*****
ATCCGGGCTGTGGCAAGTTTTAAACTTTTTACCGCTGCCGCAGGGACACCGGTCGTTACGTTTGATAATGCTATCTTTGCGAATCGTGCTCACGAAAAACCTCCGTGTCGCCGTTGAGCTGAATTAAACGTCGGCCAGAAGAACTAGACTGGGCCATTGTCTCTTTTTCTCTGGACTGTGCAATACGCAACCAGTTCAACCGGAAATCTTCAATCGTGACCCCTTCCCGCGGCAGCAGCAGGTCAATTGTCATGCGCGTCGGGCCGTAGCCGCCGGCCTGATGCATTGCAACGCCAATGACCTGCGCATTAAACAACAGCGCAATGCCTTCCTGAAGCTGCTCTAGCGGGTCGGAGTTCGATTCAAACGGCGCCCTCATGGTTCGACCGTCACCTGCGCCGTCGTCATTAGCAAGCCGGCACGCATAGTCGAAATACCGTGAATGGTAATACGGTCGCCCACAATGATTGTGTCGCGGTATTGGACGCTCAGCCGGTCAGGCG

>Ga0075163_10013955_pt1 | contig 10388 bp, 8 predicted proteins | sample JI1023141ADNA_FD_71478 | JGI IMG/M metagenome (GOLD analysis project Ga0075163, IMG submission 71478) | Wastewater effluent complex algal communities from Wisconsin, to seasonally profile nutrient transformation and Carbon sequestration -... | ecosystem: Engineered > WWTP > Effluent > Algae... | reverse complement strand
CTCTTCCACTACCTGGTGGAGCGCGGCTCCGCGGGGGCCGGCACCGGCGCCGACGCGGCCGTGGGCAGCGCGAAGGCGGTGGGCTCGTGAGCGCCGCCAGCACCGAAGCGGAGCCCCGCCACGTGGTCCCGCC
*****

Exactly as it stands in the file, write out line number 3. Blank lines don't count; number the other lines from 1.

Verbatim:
CTCTTCCACTACCTGGTGGAGCGCGGCTCCGCGGGGGCCGGCACCGGCGCCGACGCGGCCGTGGGCAGCGCGAAGGCGGTGGGCTCGTGAGCGCCGCCAGCACCGAAGCGGAGCCCCGCCACGTGGTCCCGCC